POSTED 16 JUNE 2005
Toxic tonic for deadly lung diseases?
Cystic fibrosis is a deadly genetic disease that prevents the lungs from discharging mucus, a fluid that protects the lungs by removing a load of bacteria and pollutants. In explaining how CF is related to harmful algal blooms, we'll see how medicine can take advantage of toxins.
Karenia brevis, a Florida red tide organism, makes a toxin called brevetoxin that attacks the lungs, even at tiny concentrations. The economic consequences of emptying Gulf Coast beaches, combined with a desire to understand how the toxin affects the lungs, lead the National Institute for Environmental Health Sciences to sponsor a large, interdisciplinary look at the red tide. "The goal was to go from beach to bedside," says Daniel Baden, a professor of marine science at the University of North Carolina, Wilmington, who directed the program. "We started with the organism in the water, measured the amount of toxin, how much got aerosolized, what meteorological factors affect it moving shoreward, how much gets to the land, and how much gets into people, and to measure things at all times."
The toxin was shockingly potent -- causing symptoms at concentrations so low that the researchers had to invent a way to measure it, Baden told us. How low? Femtograms (quadrillionths) to picograms (trillionths of a gram) per cubic meter of air!
Those numbers alone indicate that brevetoxin has a precise target in biology, but there were other reasons to think Karenia brevis had medical significance:
The primary symptom of brevetoxin is constriction of the bronchia. The same phenomenon hinders inhalation in asthma and other lung diseases.
The toxin seemed most harmful to asthmatics and people with chronic obstructive pulmonary disease (COPD, often called emphysema). People with these conditions "tend to stay away from the beaches, because they are more susceptible," Baden said.
Many asthma drugs reduced the tightening of the bronchia.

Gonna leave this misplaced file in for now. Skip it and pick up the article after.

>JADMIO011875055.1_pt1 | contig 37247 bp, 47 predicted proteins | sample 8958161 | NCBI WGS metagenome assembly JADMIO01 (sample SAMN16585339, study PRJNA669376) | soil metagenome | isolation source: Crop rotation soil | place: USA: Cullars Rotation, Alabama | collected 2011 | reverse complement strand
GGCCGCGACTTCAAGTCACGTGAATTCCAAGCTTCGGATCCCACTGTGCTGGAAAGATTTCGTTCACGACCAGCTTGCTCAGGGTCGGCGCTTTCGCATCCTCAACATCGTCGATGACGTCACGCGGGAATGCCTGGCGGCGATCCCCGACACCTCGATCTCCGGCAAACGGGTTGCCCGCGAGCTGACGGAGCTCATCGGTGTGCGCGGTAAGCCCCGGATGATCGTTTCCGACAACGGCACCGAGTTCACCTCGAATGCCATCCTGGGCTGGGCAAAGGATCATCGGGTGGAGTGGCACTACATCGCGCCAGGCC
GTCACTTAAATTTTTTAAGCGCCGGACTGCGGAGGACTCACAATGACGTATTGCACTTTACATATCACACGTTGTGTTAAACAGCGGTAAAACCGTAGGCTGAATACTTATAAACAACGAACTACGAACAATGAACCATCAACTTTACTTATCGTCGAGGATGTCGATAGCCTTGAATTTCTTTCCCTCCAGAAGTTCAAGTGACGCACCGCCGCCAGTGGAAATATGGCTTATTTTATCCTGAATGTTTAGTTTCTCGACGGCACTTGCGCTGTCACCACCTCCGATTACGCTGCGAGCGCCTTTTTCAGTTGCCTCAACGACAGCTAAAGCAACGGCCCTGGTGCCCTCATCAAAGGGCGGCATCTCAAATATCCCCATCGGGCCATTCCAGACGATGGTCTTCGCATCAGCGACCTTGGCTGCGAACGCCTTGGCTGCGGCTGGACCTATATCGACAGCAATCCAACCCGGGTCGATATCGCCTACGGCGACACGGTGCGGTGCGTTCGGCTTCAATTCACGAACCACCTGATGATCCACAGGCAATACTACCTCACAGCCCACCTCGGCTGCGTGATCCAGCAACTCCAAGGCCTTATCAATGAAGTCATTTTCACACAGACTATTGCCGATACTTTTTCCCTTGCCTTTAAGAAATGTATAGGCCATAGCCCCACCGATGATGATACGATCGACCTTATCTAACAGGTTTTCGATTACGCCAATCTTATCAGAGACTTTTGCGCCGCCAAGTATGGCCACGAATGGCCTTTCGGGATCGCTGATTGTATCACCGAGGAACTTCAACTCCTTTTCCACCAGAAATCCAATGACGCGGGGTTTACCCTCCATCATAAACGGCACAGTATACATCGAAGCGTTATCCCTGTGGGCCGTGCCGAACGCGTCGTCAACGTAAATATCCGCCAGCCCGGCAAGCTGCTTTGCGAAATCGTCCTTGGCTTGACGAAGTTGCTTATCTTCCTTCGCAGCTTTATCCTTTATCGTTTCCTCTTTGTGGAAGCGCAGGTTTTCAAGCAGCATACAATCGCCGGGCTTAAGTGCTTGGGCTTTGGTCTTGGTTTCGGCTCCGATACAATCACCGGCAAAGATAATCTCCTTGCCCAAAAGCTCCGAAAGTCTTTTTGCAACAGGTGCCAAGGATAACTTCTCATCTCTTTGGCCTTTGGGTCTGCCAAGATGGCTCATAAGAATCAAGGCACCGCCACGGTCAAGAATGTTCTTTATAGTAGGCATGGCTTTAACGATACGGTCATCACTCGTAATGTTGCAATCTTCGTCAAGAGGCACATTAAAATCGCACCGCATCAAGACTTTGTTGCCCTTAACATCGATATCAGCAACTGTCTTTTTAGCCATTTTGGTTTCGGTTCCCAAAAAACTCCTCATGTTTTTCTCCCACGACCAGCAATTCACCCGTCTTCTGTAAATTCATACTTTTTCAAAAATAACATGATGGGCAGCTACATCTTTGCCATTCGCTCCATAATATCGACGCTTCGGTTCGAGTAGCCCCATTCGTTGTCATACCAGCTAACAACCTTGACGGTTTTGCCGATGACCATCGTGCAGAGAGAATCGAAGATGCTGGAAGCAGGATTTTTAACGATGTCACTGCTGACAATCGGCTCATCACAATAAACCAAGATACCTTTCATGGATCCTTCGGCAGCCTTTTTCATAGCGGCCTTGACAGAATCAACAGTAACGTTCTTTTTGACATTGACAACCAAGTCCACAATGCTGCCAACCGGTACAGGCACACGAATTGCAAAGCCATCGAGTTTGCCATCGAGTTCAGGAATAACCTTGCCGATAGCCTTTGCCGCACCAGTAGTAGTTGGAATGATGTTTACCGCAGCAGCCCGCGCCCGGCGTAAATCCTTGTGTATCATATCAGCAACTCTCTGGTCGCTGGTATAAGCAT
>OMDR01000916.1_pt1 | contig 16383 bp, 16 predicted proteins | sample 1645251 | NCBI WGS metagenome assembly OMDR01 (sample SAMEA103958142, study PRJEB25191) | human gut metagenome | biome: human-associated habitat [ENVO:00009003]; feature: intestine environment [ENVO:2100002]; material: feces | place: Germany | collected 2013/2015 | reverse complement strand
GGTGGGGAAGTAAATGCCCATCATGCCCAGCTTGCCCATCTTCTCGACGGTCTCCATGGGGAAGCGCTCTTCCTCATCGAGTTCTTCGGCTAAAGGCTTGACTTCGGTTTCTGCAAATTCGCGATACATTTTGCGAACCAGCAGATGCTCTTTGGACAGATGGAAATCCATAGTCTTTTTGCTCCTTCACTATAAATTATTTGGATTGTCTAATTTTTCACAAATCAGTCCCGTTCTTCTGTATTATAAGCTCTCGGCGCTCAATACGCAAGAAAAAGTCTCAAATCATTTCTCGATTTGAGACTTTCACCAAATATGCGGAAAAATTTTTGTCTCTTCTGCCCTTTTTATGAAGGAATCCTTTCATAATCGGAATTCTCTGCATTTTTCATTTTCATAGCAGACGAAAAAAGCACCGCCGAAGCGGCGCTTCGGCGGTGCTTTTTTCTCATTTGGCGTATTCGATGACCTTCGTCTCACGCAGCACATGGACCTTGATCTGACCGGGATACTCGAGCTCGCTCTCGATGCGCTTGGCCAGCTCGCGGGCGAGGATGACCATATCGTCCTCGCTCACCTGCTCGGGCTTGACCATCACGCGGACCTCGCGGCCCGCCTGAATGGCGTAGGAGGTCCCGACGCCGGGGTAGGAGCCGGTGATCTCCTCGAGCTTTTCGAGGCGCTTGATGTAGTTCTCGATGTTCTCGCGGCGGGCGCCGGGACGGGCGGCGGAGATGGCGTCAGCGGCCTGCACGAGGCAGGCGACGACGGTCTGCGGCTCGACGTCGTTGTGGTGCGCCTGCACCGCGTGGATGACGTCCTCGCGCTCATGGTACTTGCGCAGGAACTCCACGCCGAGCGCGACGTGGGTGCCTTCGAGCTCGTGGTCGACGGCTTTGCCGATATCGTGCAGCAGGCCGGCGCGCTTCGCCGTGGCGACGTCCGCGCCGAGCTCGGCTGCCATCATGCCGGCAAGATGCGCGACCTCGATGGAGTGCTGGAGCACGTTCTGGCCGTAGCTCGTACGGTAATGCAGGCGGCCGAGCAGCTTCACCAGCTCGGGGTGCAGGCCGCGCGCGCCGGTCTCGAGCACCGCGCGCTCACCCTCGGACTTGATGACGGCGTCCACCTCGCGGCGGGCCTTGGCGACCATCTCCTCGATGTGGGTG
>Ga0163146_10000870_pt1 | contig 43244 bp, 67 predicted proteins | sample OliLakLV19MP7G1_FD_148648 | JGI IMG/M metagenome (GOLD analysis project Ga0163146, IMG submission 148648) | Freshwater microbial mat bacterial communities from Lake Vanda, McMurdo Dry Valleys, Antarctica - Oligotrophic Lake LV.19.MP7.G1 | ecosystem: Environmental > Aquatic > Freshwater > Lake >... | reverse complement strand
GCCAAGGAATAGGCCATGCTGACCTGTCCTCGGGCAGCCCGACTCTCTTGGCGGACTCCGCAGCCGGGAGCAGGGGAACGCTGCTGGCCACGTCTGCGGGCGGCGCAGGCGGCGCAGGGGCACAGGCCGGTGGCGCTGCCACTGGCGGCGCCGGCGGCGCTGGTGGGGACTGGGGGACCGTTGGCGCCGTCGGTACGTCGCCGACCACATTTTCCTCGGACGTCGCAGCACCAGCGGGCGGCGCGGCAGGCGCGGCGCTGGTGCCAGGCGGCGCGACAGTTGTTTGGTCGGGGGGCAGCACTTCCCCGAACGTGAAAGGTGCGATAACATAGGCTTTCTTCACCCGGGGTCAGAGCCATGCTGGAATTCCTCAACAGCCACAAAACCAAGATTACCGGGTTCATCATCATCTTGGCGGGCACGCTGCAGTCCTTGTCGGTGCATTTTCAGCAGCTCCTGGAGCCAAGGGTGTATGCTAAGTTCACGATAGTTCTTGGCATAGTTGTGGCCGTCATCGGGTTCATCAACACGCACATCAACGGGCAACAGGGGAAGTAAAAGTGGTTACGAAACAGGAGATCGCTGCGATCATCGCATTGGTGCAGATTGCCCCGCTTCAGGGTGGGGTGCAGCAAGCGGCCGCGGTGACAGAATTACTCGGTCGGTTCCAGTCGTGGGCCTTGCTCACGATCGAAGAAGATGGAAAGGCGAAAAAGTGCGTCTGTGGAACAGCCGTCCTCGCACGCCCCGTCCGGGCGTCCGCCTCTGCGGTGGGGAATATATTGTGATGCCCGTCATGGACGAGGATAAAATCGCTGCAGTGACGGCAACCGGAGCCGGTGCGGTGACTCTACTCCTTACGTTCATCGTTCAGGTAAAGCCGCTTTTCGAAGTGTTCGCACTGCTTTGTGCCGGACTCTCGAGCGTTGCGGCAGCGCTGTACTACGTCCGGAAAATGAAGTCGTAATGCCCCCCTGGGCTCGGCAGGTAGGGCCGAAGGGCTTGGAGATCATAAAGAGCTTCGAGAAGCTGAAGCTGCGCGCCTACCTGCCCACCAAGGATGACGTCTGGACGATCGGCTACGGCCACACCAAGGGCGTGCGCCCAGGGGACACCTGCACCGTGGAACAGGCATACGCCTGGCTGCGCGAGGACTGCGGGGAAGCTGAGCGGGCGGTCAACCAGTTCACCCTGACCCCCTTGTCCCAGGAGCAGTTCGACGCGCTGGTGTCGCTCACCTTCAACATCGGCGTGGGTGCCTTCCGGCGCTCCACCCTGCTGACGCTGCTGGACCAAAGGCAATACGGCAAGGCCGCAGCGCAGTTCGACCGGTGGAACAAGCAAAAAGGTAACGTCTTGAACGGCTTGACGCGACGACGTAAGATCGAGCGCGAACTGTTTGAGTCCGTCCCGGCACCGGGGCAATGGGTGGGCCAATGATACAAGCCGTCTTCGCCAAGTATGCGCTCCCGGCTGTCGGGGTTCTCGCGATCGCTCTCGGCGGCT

The beauty of blocking
But if toxin was causing symptoms, why didn't symptom severity correlate toxin levels? "When there was a lot of toxin, there might be little bronchoconstriction, or the opposite," Baden said. Could something be blocking the toxin? Yes. Andrea Bourdelais of UNC isolated an algal product that acted like an anti-toxin. This chemical, now called brevenal, "didn't have any lethal effects by itself," Baden said, "but when we added it to the toxin, we found that it was an antidote."
Like all toxins, brevetoxin acts by binding to a receptor and interfering with a key signaling system. Brevenal, Baden explained, "blocks the neurotoxic effect, blocks the binding to the receptor, and that blocks the pulmonary effect."
Researchers next tested brevenal on the lungs of sheep. "We thought, guess what? This kind of looks like some of the drugs that are used to treat cystic fibrosis, it works in kind of the same way, let's try to apply it without any toxin present," said Baden.
Eventually, brevenal proved able to accelerate mucus removal, even at a dose 1 million times lower than the dose for amiloride, a primary cystic-fibrosis drug. In CF, remember, mucus accumulation is the primary cause of death.
Clearing mucus is critical to defending the airways from bacteria and pollutants. "We think the ability of these anti-toxins to improve the clearance of mucus may be due to a combination of increased movement of the cilia, the tiny hair-like structures that line the airways, and a thinning of mucus," Baden said. Because brevenal attaches to a different receptor than amiloride, Baden adds, "We believe brevenal has uncovered a new potential therapeutic site in the pulmonary system."
As the discovery moves toward a possible treatment for lung disease, millions of people with asthma, COPD and cystic fibrosis may eventually benefit from research on a one-celled organism that used to concern only marine animals and beachgoers.
What other discoveries are credited to toxins?
Megan Anderson, project assistant; Terry Devitt, editor; S.V. Medaris, designer/illustrator; David Tenenbaum, feature writer; Amy Toburen, content development executive